How to cut up cleaning rags. Save money on paper towels, part 3



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cleaning rags save money on paper towels

How to cut up cleaning rags

This is part 3 in a series about how to save money on paper towels by using rags. If you missed them, you might want to read part 1, How to Save Money on Paper Towels  and part 2, Where do I Get Rags?

When cutting a rag, you want to consider what you are going to use it for. For example, if I am going to use a rag as a dust rag I will cut it big enough so I can fold it in fourths and still have a 5-6 inch square (about). This way I can keep refolding as I dust which give me 8 sides to clean with instead of just 2. This is a good professional cleaner’s tip on using any of your cleaning rags. Fold in fourths and keep refolding as you clean.

Cutting rags is great watching TV work and you can get the kids to do it too.

 

Here are some examples of how to do cut up rags to make cleaning rags:

T shirts

  1. I cut off the sleeves.If it is a long sleeve, I’ll cut each sleeve in half. For dusting, I’d leave them as-is. If you are going to use them for small jobs, you might want to cut them in half again.
    • When using a sleeve, be sure to use each side and turn inside out. Use each side like you do when cleaning with a sock rag.
  2. Next I cut the sides and shoulder seams open and then cut the neck band off.
  3. Last, I cut them into the size of squares or rectangles I want. This isn’t rocket science. I just eyeball it. It’s only a rag. If you ruin it you can toss it, so relax.


Towels

Don’t cut towels. Terry cloth frays very badly so it is best to just leave these and use wash rags for small jobs and the towels for big ones.

Note from Tawra: I keep a stack of old towels in my car and in my emergency shelter. Then if we are in an accident or tornado, someone gets hurt and there is a lot of blood we can clean it up easier.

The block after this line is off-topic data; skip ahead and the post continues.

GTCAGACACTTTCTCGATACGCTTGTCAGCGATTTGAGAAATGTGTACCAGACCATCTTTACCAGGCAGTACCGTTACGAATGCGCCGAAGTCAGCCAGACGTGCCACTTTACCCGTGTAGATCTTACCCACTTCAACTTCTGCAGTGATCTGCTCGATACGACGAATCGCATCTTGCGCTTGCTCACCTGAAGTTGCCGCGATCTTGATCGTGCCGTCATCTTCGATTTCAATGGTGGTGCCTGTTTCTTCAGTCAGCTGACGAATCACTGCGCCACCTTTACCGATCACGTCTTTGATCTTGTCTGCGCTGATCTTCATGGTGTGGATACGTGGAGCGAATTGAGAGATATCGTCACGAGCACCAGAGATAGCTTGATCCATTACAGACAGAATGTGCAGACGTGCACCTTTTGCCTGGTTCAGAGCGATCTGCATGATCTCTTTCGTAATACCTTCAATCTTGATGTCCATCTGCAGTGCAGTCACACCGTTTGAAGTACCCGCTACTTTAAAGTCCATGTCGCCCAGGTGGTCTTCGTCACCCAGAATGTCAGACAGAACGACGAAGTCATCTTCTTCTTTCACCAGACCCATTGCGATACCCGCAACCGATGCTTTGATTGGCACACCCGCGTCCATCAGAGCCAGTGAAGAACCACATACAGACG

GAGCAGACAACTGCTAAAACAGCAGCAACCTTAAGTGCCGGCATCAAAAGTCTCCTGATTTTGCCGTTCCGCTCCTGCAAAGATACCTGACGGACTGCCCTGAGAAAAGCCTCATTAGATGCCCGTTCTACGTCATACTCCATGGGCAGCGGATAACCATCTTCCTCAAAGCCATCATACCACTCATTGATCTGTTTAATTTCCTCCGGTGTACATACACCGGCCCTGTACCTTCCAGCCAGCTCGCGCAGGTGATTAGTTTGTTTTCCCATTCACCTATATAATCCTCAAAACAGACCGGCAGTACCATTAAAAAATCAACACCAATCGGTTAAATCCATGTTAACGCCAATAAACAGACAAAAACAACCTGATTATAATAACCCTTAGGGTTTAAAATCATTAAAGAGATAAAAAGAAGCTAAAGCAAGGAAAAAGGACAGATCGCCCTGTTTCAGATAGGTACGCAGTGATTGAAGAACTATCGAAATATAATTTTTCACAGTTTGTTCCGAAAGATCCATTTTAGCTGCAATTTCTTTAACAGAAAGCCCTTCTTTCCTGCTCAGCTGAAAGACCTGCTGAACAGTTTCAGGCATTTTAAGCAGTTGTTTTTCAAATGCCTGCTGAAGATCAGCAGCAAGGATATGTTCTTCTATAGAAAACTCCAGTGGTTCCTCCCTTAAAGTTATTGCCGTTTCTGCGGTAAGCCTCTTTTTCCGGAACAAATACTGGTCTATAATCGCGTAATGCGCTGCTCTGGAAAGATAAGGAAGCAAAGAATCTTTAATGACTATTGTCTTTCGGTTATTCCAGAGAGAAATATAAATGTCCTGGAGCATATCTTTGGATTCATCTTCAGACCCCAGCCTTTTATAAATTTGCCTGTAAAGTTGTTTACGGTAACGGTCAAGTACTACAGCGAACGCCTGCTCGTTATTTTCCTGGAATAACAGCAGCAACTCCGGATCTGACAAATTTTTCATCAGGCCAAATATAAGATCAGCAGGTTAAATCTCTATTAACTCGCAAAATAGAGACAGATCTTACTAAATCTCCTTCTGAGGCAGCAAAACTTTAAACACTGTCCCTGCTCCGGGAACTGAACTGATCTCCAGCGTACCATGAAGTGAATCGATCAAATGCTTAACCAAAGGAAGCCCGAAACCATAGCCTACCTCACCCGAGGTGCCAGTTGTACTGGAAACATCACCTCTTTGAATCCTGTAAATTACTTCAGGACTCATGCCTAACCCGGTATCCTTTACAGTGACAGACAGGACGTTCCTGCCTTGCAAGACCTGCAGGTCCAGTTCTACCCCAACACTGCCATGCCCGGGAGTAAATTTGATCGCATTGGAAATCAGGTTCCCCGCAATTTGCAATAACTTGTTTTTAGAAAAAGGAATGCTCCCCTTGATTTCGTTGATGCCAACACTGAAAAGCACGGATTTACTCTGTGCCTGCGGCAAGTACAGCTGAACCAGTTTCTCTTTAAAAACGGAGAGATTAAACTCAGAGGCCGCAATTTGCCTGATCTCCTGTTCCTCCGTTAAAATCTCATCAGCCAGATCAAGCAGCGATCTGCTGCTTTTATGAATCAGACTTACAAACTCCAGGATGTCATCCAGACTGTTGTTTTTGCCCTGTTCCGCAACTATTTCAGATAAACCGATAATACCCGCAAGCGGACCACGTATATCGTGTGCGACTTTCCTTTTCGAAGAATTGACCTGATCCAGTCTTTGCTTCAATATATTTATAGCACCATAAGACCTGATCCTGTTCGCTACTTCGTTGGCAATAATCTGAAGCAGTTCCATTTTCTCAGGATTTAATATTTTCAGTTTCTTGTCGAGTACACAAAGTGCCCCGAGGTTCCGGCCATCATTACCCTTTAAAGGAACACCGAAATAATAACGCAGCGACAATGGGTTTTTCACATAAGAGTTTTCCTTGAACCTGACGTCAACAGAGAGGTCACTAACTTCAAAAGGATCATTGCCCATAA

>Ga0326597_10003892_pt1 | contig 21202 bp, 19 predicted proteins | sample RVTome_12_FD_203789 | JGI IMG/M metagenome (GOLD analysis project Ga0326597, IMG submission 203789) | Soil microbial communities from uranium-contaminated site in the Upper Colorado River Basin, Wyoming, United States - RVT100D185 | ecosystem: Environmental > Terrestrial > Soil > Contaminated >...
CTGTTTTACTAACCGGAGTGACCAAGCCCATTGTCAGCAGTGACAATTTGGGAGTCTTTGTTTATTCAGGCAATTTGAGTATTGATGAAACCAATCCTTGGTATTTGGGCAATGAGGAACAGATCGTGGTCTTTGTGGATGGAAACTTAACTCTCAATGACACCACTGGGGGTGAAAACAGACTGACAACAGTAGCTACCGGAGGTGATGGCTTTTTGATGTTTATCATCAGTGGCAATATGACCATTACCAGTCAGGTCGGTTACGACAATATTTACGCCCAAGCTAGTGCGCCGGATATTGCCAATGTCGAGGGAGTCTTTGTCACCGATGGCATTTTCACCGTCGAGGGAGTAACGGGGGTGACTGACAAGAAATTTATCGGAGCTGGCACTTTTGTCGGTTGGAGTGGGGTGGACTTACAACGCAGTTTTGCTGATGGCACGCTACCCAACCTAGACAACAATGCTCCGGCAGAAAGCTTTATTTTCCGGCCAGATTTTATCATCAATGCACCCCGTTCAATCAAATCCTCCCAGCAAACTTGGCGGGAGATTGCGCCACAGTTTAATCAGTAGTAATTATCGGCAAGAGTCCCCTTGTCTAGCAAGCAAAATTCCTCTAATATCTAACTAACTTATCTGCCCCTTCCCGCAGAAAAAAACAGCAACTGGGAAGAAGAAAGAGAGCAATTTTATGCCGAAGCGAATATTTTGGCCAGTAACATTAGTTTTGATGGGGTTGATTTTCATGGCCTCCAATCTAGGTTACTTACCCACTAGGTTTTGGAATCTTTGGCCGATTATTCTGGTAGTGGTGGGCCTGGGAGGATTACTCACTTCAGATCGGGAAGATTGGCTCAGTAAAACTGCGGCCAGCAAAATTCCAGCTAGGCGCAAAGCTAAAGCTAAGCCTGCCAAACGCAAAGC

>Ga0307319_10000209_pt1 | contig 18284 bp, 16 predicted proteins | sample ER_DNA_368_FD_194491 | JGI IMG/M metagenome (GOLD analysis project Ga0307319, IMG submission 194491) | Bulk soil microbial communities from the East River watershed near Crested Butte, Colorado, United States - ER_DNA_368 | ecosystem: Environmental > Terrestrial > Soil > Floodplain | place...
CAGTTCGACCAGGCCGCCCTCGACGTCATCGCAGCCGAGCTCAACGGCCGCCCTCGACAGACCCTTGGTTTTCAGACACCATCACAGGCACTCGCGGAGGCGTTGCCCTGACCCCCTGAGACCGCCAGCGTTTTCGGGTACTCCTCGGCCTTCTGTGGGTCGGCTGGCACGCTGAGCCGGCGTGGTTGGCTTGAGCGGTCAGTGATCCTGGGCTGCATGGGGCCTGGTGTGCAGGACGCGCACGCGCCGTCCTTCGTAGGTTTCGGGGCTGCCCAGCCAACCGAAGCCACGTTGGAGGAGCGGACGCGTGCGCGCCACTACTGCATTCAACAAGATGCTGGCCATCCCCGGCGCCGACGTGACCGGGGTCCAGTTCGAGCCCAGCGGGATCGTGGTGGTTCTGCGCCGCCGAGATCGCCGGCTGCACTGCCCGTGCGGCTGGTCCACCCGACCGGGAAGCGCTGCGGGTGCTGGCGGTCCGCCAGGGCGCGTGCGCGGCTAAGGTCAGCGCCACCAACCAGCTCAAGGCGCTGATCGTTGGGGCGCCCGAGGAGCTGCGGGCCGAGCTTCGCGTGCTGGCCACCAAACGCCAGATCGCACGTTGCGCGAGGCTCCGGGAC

Cloth diapers and tea towels

Even though you can cut these, I usually don’t. They’re better as cleaning towels. For example when I am washing windows, I use a corner to dry or shine and then move to another dry corner or the middle. By moving from one dry spot on the rag to the next, I can get a whole job done with one cleaning towel.

Pajamas

  1. Like the T shirts, I cut the sleeves first, long sleeves in half.
  2. Then cut side and shoulder seams.
  3. Cut off buttons to save.
  4. Cut the front band and collar off. Often the collar is big enough to save and use for a small wipe up job.
  5. Cut into squares or rectangles.


If I am going to use these cleaning rags for something like my Swiffer, I will measure and cut one for a pattern and use it as a guideline to cut more. Even these don’t have to be perfect. It is just to give you a general idea.

Relax, you’re just working with rags. If I have a drawer full of cleaning rags that are too big for the job at hand, I grab a pair of scissors and cut one down to the size I need. It is not big deal and it doesn’t have to be perfect.

Don’t feel guilty about throwing away cleaning rags.  I do it all the time and I do it guilt free. :) No wonder so many people are so stressed and uptight all the time. We can’t even throw out a paper cup or use a piece of aluminum without being badgered or made to feel guilty. Rags are one thing you can throw out guilt free because, if you are like me, you have used it well in the form of clothing or linens and re-used it as a rag until it’s pretty much worn out. Not only that, since I bought most of the things I wear used, my things have really been used by the time they hit the trash.

      -Jill

This is part 3 in a series about how to save money on paper towels by using rags. If you missed them, you might want to read part 1, How to Save Money on Paper Towels and part 2, Where do I Get Rags?

 

Photo By: stevendepolo

Comments

  1. Julie Hird says

    Reading about your articles on rags reminded me of a sign we used to see out where we lived that said “Rapid Rag Rug Weaving”. Try saying that three times fast! Quite a tongue twister.

  2. elizabeth cotten says